- Overview of Obesity in the US
- Racial-Ethnic Disparities
- Buy "Obesity" essay paper online
- Racial-Ethic Disparities in Children with Obesity
- US Policy Response to Obesity Challenge
- Sugary Drinks Taxation
- Economic Variability as a Source of Increased Vulnerability to Obesity
- The Concepts to Be Adopted in Our Country
- Related Research essays
Obesity rates in the US have increased more than 200% in both children and adults since the 1970s. Recent estimates also indicate that the overall rates of obesity have also plateaued or even reduced among certain groups. Nevertheless, obesity continues to be a leading public health concern in the US. There are also some critical disparities existing with regard to demographics such as ethnicity, genders, geographical positioning and socioeconomic status (SES). Indeed, a relationship between poverty and obesity has increased that further exonerates the critical Socioeconomic Status of people (Heinberg & Thompson, 77).
Overview of Obesity in the US
It is estimated that more than 60% of the adults in the US are either overweight or obese. Generally, the rates of obesity and overweight are particularly higher for African-American and Hispanic women as compared to Caucasian women. Similarly, rates of obesity and overweight are also higher for Hispanic men as opposed to Caucasian and African-American men. Furthermore, research also indicates that the heaviest Americans have become even heavier during the past decade (Jordan, 24).
According to recent national data, 82% of Black women and 77.2% of Hispanic women are overweight compared to 63.2% of White women. Besides, more than half of all Black women are considered to be obese compared to about 37.1% of Black men and about 32.8% of the White women. Indeed, very critical levels of obesity continue to persist among women (8.3%) than their male counterparts, especially Black women, who have more than double the rates of extreme obesity. On the other hand, obesity rates are higher among Hispanic men than their Black counterparts, representing 78.6% and 69.2% respectively (Heinberg & Thompson, 54).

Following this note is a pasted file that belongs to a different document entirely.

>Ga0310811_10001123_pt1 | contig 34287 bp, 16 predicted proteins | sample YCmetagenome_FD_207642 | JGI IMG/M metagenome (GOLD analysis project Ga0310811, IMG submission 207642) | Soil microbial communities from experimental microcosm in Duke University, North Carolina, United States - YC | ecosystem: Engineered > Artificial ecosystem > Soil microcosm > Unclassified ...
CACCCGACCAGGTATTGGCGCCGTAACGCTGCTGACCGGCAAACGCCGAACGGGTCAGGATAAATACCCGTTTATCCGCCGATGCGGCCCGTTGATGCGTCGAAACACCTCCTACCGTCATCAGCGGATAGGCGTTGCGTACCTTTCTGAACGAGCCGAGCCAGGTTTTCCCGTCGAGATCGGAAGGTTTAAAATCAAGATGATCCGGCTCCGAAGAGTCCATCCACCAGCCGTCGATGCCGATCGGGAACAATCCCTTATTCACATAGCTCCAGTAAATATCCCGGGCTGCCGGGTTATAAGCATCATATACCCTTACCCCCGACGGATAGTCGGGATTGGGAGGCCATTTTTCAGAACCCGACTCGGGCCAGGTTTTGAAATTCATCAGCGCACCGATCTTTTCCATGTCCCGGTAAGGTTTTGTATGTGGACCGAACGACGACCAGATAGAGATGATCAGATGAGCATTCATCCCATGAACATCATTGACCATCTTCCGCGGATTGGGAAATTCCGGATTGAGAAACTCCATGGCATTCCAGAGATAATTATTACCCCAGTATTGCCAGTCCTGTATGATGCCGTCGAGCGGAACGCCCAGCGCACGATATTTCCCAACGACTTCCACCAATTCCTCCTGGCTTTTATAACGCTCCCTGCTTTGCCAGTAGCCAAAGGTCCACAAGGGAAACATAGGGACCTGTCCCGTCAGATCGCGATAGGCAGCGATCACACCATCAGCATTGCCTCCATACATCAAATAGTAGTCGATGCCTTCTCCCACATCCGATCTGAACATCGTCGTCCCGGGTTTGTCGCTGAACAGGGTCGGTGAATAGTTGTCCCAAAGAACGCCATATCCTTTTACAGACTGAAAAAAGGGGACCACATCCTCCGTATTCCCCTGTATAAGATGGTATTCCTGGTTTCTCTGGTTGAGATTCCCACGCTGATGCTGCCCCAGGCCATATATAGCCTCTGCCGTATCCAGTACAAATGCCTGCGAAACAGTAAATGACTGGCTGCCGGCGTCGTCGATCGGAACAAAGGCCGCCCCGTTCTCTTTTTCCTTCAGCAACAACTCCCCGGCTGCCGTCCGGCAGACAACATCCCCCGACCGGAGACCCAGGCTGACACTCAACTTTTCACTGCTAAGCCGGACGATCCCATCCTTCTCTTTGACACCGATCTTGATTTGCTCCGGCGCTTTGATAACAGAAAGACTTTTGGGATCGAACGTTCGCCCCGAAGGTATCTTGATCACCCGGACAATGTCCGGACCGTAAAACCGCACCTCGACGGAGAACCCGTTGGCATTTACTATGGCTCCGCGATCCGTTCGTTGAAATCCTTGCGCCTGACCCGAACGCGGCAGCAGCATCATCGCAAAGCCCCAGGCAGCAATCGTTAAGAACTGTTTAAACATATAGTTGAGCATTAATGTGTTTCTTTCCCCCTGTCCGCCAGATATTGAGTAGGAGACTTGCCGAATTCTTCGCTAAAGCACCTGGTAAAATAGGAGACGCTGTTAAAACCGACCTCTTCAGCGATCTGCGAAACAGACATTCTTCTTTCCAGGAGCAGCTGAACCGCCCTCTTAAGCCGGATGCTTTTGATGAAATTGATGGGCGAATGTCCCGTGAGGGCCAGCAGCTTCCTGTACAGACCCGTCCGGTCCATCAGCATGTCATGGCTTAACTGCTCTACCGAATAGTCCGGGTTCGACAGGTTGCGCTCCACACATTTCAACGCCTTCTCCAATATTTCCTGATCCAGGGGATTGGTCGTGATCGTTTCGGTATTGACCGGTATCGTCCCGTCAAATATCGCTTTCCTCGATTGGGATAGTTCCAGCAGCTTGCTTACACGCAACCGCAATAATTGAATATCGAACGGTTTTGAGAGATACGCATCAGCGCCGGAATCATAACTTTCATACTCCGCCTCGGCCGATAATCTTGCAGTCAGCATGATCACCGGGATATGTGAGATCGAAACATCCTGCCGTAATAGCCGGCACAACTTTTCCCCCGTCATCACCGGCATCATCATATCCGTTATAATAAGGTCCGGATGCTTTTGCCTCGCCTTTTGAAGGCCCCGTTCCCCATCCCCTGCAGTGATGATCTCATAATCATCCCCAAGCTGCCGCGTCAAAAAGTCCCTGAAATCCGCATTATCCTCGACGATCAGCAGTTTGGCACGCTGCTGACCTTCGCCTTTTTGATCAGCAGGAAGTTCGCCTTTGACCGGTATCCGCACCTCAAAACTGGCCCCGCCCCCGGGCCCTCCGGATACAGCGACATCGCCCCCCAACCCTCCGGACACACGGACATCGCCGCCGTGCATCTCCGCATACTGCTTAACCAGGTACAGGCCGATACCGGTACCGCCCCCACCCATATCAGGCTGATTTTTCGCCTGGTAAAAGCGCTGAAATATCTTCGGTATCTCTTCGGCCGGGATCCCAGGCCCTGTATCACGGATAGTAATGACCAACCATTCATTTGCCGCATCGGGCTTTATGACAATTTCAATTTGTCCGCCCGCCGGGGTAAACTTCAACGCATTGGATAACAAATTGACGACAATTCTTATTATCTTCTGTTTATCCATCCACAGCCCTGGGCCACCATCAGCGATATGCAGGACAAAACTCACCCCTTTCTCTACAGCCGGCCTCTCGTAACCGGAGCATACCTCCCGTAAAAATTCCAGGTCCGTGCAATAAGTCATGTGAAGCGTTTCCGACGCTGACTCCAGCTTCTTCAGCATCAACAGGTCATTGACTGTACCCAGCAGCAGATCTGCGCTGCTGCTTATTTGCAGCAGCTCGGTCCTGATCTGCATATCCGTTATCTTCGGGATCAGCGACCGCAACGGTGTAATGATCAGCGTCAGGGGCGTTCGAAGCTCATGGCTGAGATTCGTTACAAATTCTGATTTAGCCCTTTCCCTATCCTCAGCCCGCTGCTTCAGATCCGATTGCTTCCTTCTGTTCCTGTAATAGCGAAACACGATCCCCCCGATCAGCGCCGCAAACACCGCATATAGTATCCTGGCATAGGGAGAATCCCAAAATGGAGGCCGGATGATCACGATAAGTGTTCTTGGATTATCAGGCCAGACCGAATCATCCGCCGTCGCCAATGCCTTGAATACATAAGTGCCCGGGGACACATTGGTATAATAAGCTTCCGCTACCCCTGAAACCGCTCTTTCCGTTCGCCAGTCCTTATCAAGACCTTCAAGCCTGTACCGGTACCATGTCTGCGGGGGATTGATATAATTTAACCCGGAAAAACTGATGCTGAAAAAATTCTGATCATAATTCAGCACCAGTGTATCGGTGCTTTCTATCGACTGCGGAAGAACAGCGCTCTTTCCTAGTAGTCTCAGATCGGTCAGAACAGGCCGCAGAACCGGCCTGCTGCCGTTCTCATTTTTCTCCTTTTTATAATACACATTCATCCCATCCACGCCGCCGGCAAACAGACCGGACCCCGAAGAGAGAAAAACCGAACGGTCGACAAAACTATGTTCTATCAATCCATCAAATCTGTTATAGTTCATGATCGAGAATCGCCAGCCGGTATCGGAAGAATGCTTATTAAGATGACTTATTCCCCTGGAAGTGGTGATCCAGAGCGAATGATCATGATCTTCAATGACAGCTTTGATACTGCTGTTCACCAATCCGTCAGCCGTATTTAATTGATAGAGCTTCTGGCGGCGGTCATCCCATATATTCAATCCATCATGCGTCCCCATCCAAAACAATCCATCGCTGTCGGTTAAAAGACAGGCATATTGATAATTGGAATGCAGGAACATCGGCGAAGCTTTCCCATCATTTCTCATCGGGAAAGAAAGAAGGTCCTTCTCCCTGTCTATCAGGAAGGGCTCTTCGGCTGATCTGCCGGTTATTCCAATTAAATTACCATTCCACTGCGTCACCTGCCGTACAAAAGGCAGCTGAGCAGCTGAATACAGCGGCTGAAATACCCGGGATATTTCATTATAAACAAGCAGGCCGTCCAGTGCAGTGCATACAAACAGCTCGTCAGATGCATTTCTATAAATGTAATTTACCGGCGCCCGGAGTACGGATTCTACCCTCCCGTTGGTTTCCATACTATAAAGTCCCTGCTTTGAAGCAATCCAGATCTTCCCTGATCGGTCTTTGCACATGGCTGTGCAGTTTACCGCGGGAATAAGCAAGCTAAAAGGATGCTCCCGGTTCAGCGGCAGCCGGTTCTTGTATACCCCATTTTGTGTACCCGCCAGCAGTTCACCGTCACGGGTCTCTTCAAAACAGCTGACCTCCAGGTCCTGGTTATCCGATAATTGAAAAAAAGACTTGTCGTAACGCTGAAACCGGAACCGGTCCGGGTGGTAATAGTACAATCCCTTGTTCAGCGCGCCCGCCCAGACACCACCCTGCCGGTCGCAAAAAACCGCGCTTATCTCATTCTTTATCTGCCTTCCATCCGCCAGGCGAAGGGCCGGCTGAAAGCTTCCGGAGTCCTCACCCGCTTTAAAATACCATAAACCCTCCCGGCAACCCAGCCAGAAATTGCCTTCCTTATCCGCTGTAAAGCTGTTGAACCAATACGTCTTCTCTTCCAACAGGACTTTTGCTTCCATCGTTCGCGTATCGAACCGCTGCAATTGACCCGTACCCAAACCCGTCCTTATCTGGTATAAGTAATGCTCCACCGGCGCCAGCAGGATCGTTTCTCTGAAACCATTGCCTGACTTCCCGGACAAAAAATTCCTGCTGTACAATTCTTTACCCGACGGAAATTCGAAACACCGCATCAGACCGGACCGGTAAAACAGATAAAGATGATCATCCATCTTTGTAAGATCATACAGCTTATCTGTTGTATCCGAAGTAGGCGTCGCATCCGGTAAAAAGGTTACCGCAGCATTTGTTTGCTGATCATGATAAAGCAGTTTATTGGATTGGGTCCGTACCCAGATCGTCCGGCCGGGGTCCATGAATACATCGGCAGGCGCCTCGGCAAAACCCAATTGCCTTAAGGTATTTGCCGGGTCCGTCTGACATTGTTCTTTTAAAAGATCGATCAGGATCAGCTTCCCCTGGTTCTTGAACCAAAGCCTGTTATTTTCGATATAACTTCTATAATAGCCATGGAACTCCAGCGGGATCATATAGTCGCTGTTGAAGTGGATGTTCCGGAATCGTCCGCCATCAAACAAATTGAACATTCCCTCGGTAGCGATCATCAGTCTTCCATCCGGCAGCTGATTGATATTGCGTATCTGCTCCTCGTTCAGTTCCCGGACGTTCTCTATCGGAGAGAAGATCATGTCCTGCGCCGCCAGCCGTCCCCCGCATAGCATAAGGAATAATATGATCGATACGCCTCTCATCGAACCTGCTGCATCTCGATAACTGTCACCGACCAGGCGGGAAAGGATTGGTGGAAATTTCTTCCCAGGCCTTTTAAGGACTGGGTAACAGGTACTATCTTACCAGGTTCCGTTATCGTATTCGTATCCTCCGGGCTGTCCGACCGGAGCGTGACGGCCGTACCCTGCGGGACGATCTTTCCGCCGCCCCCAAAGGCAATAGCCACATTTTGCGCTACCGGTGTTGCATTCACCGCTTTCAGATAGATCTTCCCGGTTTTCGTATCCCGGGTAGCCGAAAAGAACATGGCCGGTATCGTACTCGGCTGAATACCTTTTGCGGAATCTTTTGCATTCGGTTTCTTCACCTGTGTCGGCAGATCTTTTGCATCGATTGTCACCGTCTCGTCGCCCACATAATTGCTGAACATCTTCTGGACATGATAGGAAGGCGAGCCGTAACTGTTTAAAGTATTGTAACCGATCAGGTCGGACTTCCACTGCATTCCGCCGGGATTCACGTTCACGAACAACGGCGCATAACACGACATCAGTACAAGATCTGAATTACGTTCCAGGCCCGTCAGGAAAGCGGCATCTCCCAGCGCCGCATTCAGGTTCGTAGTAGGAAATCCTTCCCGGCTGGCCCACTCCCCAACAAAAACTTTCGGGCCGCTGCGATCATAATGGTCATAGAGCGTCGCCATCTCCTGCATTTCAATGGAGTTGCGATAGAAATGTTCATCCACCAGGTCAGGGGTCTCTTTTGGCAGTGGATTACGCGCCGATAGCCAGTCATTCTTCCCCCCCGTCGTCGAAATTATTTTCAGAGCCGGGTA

On the other hand, childhood obesity has also been a major challenge in the US. More than a quarter of 2-5 year olds and 33% of school-age children are considered obese or overweight in the US. Approximately 30% of low-income young children (preschoolers) are considered overweight or obese in the US. The rates of overweight have been perceived relatively high and continue to increase rapidly with time particularly among African-American and Hispanic children as compared to Caucasian children. The prevalence of obesity is also critically high among children living in the Southern region of the US such as Mississippi and Tennessee (Heinberg & Thompson, 57).
Racial-Ethic Disparities in Children with Obesity
Recent national figures indicate that 29.2% of White girls are either obese or overweight as compared to 36.1% of Black and 37.0% of Hispanic girls. Similarly, approximately 40% of Hispanic boys are either obese or overweight as compared to Black and White boys representing 34.4% and 27.8% respectively. The rates of obesity are also relatively high and alarming for 12-19-year-old Hispanic boys, 39.6 percent of which are either overweight or obese. Additionally, 42.5% of Black girls aged between 12 and 19 years are also either obese or overweight (Heinberg & Thompson, 59).